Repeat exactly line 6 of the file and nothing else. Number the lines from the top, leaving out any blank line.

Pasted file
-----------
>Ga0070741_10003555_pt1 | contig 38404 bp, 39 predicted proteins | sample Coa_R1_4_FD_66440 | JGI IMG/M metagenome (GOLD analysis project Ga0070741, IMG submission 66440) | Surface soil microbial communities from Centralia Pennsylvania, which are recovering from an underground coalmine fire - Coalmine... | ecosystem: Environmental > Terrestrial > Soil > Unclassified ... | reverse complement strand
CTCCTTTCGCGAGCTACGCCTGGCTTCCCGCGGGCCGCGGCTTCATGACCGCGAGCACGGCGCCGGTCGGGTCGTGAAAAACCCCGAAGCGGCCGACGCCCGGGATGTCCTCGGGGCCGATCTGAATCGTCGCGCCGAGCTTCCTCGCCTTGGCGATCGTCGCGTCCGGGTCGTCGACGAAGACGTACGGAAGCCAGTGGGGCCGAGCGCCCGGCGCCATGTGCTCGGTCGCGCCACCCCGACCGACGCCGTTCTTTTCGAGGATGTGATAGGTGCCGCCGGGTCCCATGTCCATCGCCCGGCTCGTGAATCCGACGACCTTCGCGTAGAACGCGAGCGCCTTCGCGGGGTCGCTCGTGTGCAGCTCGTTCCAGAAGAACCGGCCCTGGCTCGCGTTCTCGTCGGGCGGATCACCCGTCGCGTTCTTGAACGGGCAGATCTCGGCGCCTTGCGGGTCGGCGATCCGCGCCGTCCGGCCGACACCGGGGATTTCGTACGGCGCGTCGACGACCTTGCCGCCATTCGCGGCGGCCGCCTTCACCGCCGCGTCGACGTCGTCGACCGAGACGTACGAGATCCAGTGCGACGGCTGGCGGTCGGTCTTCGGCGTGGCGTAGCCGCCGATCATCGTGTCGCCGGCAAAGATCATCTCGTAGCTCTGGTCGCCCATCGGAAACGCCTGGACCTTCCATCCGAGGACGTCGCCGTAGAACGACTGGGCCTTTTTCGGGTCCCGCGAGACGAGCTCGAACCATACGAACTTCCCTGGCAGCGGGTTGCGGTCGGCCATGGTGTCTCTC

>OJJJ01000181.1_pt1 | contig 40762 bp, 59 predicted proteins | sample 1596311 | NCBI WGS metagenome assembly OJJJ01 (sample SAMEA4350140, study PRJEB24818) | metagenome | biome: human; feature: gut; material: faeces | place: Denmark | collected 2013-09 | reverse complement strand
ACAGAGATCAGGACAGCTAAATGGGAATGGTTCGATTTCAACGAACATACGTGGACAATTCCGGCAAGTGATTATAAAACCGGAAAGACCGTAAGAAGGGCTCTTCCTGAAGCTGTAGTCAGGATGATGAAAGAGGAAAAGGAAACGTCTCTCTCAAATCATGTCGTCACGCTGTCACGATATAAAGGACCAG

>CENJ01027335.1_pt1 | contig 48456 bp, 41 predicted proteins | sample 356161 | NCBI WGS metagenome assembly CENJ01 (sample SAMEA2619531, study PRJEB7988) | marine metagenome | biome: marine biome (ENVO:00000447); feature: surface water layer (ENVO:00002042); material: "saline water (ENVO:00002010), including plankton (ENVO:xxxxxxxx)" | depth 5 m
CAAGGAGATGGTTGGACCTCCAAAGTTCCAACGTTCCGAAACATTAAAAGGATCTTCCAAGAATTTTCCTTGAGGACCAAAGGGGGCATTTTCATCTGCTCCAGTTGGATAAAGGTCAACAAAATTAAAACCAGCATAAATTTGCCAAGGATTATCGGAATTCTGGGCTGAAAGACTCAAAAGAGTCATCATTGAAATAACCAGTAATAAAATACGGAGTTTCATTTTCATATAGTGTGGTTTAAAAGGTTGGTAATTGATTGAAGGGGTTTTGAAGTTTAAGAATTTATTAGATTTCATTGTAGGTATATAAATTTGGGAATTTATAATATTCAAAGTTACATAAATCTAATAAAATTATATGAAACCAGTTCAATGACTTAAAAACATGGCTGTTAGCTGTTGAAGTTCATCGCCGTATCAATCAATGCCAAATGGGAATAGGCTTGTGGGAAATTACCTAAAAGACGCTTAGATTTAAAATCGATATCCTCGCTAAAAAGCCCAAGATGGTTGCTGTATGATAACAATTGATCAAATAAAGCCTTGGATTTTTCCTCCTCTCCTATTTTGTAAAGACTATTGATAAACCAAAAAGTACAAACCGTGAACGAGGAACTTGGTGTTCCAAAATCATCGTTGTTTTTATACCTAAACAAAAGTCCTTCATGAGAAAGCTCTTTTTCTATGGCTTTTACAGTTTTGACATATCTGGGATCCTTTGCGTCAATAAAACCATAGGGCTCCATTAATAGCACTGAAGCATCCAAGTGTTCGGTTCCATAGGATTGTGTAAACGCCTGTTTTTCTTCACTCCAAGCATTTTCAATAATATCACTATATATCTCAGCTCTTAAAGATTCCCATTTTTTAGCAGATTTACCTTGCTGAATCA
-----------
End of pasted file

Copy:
CAAGGAGATGGTTGGACCTCCAAAGTTCCAACGTTCCGAAACATTAAAAGGATCTTCCAAGAATTTTCCTTGAGGACCAAAGGGGGCATTTTCATCTGCTCCAGTTGGATAAAGGTCAACAAAATTAAAACCAGCATAAATTTGCCAAGGATTATCGGAATTCTGGGCTGAAAGACTCAAAAGAGTCATCATTGAAATAACCAGTAATAAAATACGGAGTTTCATTTTCATATAGTGTGGTTTAAAAGGTTGGTAATTGATTGAAGGGGTTTTGAAGTTTAAGAATTTATTAGATTTCATTGTAGGTATATAAATTTGGGAATTTATAATATTCAAAGTTACATAAATCTAATAAAATTATATGAAACCAGTTCAATGACTTAAAAACATGGCTGTTAGCTGTTGAAGTTCATCGCCGTATCAATCAATGCCAAATGGGAATAGGCTTGTGGGAAATTACCTAAAAGACGCTTAGATTTAAAATCGATATCCTCGCTAAAAAGCCCAAGATGGTTGCTGTATGATAACAATTGATCAAATAAAGCCTTGGATTTTTCCTCCTCTCCTATTTTGTAAAGACTATTGATAAACCAAAAAGTACAAACCGTGAACGAGGAACTTGGTGTTCCAAAATCATCGTTGTTTTTATACCTAAACAAAAGTCCTTCATGAGAAAGCTCTTTTTCTATGGCTTTTACAGTTTTGACATATCTGGGATCCTTTGCGTCAATAAAACCATAGGGCTCCATTAATAGCACTGAAGCATCCAAGTGTTCGGTTCCATAGGATTGTGTAAACGCCTGTTTTTCTTCACTCCAAGCATTTTCAATAATATCACTATATATCTCAGCTCTTAAAGATTCCCATTTTTTAGCAGATTTACCTTGCTGAATCA